Know Your KC History: The Guadalupe Center
All Library locations will be closed on Saturday, July 4 in observance of Independence Day.
During the Mexican Revolution of 1910, thousands of Mexicans left their homeland in pursuit of a better life in the United Sates. Many who traveled north to Kansas City found work in packing houses and factories and settled in the Westside neighborhood.
However, Mexican immigrants experienced discrimination, poverty, and lack of social services. In response, a settlement house was established in 1919 by a Catholic women’s club, the Agnes Ward Amberg Club, to serve the Westside’s predominately Hispanic population. Named after the patron saint of Mexico, the Guadalupe Center provided health care, schooling, and other services to the community’s impoverished families.
The center was first located in the rectory of Our Lady of Guadalupe, the only church during this time period that was presided over by a Spanish speaking priest, Father Jose Munoz. The center stayed in this location, West 23rd Street, until 1936 when it moved to 1015 Avenida Cesar E. Chavez.
From 1926-1944, under the leadership of Dorothy Gallagher (the “Godmother of Guadalupe”), the Center moved into a new building and expanded its services to include English classes, boys' and girls' clubs, adult education classes and home economics. Translators were employed to help neighborhood residents gain admittance to the General Hospital, apply for jobs, and understand the American legal system.
As the minority community expanded, Gallagher’s family donated land for the Guadalupe School and later, land for a Spanish-style settlement house at 23rd and Jarboe. Gallagher drew the first plans, hired an architect, and paid for the building, which opened in 1936.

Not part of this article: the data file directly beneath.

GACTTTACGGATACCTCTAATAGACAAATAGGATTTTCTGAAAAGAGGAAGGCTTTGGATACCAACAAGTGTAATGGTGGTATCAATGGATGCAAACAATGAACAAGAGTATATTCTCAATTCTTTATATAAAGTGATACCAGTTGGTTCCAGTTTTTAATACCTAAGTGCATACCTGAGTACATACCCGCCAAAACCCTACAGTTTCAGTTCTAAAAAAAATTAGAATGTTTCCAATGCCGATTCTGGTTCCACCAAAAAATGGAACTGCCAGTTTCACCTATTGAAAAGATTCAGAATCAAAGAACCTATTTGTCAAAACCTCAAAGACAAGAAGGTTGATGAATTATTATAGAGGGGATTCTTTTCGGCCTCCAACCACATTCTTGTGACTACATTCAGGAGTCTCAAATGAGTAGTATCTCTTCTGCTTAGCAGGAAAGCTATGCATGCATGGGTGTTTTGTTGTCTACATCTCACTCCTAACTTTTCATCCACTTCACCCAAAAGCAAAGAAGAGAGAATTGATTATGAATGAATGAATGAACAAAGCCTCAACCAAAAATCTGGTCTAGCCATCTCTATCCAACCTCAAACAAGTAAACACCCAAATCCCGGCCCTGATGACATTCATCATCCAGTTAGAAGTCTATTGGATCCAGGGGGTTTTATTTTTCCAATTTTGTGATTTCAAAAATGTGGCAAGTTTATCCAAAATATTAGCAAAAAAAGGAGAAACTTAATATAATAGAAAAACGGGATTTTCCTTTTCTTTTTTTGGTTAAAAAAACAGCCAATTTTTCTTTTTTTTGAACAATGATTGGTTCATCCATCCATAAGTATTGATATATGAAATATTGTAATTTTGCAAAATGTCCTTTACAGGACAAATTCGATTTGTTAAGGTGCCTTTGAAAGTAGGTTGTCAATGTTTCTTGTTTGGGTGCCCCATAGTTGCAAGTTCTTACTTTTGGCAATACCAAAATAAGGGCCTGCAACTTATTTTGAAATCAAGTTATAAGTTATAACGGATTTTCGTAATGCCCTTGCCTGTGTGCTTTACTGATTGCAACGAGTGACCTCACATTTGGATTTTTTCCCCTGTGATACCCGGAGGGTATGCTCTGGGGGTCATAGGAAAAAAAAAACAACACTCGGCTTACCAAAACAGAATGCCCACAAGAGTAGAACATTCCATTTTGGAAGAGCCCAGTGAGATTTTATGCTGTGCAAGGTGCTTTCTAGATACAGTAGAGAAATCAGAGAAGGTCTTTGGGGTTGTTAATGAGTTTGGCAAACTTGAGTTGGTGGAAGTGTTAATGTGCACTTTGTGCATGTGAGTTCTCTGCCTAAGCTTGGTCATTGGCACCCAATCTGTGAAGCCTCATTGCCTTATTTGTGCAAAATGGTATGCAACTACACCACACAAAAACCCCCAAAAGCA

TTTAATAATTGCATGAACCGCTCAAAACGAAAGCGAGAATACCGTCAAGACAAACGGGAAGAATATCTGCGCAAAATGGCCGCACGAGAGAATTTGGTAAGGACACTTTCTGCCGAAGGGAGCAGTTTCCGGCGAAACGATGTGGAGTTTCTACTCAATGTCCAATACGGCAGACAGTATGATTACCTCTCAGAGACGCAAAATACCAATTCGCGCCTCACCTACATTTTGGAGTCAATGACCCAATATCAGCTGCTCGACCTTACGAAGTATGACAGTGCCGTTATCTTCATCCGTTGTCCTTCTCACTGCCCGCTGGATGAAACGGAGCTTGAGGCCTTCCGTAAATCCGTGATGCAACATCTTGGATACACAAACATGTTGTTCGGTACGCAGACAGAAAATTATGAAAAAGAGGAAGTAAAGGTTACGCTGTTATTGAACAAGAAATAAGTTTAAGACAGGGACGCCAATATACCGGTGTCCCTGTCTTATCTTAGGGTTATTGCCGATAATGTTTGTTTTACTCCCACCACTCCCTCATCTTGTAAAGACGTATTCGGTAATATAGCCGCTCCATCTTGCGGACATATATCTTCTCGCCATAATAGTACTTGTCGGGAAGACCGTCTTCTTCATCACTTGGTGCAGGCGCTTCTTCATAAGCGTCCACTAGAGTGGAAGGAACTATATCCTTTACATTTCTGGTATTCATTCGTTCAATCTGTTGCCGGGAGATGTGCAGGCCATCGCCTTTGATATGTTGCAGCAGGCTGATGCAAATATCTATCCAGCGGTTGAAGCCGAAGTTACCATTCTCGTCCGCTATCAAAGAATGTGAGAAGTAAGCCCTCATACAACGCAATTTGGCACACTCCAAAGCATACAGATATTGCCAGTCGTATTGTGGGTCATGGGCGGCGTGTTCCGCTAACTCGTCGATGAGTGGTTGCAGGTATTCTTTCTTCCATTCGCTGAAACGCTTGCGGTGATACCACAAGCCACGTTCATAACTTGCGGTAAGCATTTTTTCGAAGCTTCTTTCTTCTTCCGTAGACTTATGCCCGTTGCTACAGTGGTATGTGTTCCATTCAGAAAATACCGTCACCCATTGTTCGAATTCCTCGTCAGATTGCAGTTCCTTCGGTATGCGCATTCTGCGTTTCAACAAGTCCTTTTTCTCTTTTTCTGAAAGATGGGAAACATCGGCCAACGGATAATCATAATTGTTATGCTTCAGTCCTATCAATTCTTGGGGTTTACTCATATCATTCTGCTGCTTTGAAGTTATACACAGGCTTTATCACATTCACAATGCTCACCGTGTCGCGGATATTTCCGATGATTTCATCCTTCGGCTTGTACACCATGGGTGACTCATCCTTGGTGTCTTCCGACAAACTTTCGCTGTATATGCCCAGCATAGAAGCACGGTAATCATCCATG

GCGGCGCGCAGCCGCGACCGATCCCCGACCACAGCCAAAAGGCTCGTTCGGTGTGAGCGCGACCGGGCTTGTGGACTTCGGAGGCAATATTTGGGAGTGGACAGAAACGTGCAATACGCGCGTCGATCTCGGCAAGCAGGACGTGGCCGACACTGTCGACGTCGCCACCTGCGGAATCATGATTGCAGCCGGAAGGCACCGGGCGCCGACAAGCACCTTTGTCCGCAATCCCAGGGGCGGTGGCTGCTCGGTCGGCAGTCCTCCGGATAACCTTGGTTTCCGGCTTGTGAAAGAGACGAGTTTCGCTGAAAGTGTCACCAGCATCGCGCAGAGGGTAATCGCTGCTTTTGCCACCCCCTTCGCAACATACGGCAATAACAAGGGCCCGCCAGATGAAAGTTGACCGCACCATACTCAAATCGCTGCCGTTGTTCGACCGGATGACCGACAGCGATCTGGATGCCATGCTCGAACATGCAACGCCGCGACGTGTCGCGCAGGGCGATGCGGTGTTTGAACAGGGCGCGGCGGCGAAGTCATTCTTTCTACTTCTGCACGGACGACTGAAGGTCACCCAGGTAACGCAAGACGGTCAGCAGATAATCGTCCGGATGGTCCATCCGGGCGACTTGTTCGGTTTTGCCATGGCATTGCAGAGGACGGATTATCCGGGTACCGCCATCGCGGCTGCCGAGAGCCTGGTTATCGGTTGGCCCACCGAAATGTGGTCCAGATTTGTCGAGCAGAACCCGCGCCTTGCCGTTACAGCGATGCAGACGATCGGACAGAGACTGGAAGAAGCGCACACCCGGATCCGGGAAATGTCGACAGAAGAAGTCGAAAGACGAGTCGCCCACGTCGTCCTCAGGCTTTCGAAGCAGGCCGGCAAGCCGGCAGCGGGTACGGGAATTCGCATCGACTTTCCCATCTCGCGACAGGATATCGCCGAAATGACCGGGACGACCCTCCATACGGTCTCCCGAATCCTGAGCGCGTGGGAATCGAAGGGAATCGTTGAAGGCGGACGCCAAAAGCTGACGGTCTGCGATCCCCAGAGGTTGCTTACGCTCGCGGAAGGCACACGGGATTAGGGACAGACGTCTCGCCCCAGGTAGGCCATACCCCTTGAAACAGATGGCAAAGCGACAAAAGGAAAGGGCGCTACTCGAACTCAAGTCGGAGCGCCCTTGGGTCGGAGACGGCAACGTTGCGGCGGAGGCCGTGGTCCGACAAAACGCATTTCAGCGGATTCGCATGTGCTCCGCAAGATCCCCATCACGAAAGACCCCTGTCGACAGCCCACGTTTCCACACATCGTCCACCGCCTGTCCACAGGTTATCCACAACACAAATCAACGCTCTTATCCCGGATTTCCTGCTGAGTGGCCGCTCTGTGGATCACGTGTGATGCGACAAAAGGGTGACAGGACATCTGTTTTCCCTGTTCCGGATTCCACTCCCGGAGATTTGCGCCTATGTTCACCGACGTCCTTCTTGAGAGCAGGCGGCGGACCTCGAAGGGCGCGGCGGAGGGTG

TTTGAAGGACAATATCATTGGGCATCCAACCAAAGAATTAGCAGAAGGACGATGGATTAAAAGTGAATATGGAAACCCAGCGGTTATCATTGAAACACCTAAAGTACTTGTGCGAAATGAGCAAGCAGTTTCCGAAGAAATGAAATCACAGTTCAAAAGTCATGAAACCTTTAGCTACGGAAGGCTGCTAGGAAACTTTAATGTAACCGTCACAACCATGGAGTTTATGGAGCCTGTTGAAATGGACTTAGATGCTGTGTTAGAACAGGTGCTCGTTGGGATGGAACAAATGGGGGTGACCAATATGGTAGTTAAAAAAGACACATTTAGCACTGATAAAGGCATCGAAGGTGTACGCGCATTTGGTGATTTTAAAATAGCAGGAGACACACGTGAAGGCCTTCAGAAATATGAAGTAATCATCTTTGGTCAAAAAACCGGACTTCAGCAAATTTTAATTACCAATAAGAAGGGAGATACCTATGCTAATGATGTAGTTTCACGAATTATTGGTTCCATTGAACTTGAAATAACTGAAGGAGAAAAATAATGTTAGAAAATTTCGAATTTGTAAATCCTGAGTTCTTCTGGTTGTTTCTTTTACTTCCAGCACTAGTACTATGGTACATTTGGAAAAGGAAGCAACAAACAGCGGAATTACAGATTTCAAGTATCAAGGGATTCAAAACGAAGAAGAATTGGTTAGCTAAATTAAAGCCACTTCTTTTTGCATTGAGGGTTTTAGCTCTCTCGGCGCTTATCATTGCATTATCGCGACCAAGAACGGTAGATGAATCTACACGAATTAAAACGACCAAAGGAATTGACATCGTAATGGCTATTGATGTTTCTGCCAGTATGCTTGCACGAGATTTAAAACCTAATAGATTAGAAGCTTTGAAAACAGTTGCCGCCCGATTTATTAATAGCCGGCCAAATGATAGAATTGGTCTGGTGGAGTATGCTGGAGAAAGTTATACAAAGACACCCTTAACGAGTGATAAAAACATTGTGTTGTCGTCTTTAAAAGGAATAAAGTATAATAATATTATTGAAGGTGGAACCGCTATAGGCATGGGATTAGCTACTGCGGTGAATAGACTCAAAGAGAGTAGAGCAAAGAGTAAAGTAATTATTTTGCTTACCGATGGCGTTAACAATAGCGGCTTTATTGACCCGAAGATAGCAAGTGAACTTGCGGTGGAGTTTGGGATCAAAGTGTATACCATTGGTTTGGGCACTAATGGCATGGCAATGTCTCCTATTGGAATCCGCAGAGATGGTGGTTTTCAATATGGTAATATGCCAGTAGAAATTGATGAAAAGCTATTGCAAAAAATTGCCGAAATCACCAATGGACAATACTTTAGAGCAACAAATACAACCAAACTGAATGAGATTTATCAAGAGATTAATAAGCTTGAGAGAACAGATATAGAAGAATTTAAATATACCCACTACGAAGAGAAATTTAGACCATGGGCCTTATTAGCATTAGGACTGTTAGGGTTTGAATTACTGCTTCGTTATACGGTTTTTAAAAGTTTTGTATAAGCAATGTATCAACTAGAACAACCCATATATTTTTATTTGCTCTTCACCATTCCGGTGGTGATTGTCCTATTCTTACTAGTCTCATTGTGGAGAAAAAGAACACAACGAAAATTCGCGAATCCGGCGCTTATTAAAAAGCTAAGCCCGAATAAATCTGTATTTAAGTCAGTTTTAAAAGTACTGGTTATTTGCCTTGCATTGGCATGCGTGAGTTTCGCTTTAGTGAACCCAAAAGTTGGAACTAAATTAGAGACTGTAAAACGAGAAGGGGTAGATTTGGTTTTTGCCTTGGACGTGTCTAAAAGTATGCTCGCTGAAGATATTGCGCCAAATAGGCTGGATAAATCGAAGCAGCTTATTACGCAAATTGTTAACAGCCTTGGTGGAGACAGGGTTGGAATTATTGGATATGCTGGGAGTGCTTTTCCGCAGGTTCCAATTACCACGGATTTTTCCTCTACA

The Missouri Valley Special Collections at the Kansas City Public Library holds the Guadalupe Center Collection, which consists of scrapbooks, photographs, and correspondence. You can find many photos and materials through the online portal at kchistory.org (search: Guadalupe Center)
The life and sense of community for these immigrants are evident from the images and text that can be found in the collection. Their cultural, social, and religious life is documented, and it is evident that the Guadalupe Center was the center of much of their activities and an important community gathering place.
Share your history
Has the Guadalupe Center had an impact on your life? Share your memories in the comments!
-- Lucinda Adams, the Missouri Valley Room